There come moments in Magic where the mere existence of cards pushes out the desire to play other cards.
These moments happen far more often than many people realize, and they were there at the beginning of the game. One of the best examples is exemplified by this comparison:
I don’t mean to pick on poor Ironroot Treefolk, but it is hard to imagine having much of a chance with your poor Ent if your opponent has a Black Lotus at the ready. The relative power level of the cards is just so wildly out of whack that playing Ironroot Treefolk in such a world is foolhardy, no matter what the reason.
If we move forward ever so barely in time, into actual decks, it becomes even more clear. Take the very first Pro Tour; this deck was widely considered the best deck of the first Pro Tour, though it would get second place at that event almost 21 years ago:
- 1 Serra Angel
- 2 Llanowar Elves
- 4 Erhnam Djinn
- 2 Fyndhorn Elves
- 2 Spectral Bears
- 1 Autumn Willow
- 2 Order of Leitbur
The deck construction rules were a little odd at the time, requiring a minimum of five cards from each legal set. That constraint aside, two important cards to look at here are one of the namesakes of the deck and a supporting friend to that card:
Anything you wanted to do in the format had to reckon with the fact that you were going to be playing in a world where your very mana’s reliability was suspect. Four Strip Mine is an insanely scary thing to deal with, especially when you consider how harsh mulligans were at the time (in most cases, you didn’t even get the option to do them). Add Armageddon to the mix, and any big-mana strategy you might want to consider was simply out of the question.
Fast forward a few years, and there was another card hogging the reality of what you could choose to play.
At the time that Flametongue Kavu was legal in Standard, the rules were very simple:
If you want to play a creature, it must either be cheaper than FTK, survive FTK, or do something relevant before it dies to FTK.
There were numerous great creatures that came out in the time when Flametongue Kavu was legal, but almost none of them saw any play because of FTK. What the card did was mold the entirety of the environment in its image.
Now we’re dealing with the aftermath of a sort of “FTK” – a creature that was hogging out a whole slew of creatures – with that effect underscored by an entirely new card in Aether Revolt.
Do you think you know what that format hog was?
Nope. That’s not it. As powerful as Emrakul, the Promised End was, it didn’t warp the creatures people would select so much as entirely warp the universe of Standard.
It’s this little creature:
The power of Reflector Mage was only in effect when there was a powerful and popular deck that could use Reflector Mage. Or, in other words, nearly the entirety of the time Reflector Mage was legal, it was doing its work. Here was the rule it enforced on all creatures:
If you want to play a creature, it must either not cost more than Reflector Mage or be able to have an effect on the game before it gets bounced.
If you think about what this means, there are numerous cards fundamentally hurt by this. It isn’t good enough to be a great, efficient four-casting-cost creature. Unless you have an ability that triggers upon entering the battlefield, have flash, or have haste, you have to be pretty damned incredible to make the cut.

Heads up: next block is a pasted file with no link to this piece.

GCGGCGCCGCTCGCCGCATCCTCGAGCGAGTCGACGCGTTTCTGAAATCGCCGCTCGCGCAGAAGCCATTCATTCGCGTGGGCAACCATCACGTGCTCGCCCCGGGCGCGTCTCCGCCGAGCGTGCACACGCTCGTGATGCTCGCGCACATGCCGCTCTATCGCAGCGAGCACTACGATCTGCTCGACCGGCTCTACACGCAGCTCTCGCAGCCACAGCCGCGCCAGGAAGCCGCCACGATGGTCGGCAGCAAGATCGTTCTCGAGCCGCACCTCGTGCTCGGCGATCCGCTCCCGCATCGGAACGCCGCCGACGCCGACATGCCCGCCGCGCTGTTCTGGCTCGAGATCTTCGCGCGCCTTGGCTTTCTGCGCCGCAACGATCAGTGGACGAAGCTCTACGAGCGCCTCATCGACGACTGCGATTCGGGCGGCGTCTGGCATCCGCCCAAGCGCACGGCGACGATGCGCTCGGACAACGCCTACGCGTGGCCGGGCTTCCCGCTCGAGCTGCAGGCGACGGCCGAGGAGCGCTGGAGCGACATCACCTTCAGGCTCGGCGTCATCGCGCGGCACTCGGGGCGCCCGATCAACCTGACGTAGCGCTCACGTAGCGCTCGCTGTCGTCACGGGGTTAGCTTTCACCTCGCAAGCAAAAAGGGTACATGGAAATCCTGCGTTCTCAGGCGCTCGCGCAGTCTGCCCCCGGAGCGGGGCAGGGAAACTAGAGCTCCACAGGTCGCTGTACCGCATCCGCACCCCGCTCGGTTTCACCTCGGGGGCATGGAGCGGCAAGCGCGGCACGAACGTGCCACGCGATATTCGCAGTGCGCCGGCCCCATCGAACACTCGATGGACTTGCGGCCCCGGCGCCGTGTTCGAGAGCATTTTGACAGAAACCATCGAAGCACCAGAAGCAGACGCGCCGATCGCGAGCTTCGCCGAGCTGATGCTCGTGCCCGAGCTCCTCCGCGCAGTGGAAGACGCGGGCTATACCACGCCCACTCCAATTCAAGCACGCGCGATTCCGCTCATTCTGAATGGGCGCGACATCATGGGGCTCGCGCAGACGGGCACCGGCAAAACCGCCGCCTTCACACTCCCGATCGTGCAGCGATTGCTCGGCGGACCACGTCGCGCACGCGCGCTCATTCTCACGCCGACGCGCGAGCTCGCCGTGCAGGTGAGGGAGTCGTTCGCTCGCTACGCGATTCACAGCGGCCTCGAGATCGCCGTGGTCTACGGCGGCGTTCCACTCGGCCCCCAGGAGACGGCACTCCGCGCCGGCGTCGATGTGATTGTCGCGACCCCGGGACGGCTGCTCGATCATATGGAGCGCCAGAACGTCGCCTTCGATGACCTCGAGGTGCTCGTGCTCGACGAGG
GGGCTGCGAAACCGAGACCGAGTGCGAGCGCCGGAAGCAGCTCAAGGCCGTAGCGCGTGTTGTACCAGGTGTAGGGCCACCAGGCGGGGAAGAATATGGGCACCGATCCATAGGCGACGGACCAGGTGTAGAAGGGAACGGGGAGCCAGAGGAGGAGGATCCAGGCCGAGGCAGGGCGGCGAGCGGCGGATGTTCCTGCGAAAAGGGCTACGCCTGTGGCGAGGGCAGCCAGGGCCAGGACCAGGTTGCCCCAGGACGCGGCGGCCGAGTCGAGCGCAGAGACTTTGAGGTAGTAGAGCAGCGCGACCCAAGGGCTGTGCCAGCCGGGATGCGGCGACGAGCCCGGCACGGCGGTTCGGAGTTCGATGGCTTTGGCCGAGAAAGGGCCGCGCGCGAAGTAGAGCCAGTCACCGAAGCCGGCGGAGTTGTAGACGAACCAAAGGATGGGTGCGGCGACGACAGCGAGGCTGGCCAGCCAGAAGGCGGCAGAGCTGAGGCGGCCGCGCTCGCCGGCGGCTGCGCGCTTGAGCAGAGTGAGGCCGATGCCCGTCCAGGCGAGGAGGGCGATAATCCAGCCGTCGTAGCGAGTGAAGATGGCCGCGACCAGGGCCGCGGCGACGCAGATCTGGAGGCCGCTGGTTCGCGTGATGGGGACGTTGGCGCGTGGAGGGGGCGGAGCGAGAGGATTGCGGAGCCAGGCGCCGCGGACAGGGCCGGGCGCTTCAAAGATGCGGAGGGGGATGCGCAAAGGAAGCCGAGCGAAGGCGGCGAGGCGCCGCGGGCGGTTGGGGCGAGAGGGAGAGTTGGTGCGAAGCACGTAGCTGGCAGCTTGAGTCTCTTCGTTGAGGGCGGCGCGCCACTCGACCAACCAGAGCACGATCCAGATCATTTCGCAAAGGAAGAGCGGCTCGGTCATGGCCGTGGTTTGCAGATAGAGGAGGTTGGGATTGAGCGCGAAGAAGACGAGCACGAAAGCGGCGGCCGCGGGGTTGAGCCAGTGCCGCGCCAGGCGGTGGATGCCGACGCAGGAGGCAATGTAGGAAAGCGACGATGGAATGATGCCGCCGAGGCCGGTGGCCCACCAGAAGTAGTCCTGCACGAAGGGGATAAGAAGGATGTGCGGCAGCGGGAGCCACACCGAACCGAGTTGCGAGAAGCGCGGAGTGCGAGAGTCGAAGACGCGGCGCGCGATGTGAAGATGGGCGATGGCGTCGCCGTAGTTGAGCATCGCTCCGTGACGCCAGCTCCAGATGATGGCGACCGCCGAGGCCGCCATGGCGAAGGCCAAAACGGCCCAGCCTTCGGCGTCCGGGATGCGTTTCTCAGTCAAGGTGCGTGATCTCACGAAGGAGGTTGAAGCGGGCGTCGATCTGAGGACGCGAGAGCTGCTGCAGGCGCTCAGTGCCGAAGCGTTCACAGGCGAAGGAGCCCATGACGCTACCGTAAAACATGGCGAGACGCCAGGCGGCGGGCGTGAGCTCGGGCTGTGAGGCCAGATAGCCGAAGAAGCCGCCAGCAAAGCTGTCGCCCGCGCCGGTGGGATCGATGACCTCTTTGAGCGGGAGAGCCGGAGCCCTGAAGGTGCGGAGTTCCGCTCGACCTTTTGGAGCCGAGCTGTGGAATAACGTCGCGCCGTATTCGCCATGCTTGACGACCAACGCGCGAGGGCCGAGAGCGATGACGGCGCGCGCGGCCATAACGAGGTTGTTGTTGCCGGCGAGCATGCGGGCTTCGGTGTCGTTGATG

Even if the cards have a good “enters” trigger, there is still a great possibility that it just isn’t going to be good enough because of the wasted time. A card like Kalitas, Traitor of Ghet has definitely seen some play in main decks for the entirety of its lifespan, but it was often a harder card to justify, despite how powerful it was, because Reflector Mage games could just end up causing tempo swings that you might not be able to recover from.
There were many other incredibly good cards that couldn’t make it.
Take this one from a recent PT Top 8 that you’ve probably forgotten about:
On its face, this is a card that should have seen far more play, but it was forced out by the power of Reflector Mage, at least in part. Here is the Top 8 deck playing Niblis of Frost:
While I’m not suggesting that we’re going to be seeing a revolution in Niblis of Frost decks in the new post-Reflector Mage era, I do think that we’re going to see the opening up of a whole slew of card possibilities.
Nearly all of these choices are more expensive cards – cards that cost four or more. This is even more encouraged by a new Aether Revolt card.
Where Reflector Mage was actively suppressing large creatures, Fatal Push is going to be a check on the cheap creatures, particularly the very cheap ones. Four-casting-cost cards are going to get a bit of a special knock on the head because, despite being more reasonable to play on one hand, on the other hand, it’s really painful to spend four mana to make a play, only to have someone knock it down for one mana.
Even so, it is more difficult to Fatal Push a four-drop at will. While Evolving Wilds and Clues are an effective means to get Fatal Push to work on a four-drop, one does run out of these cards, particularly if there are enough three-drops in the deck to sap out both the Fatal Push and the Revolt enabler that got the kill in.
Five-drops are opened completely up in a way that they weren’t before. Where before, you would see Archangel Avacyn or Verdurous Gearhulk, simply because of the powerful effect that they’d have for entering the battlefield in the first place, out of range of a Fatal Push and no longer having to contend with Reflector Mage, the world is back in reach.
Let’s go over a smattering of the cards that get a new life in this brave new world.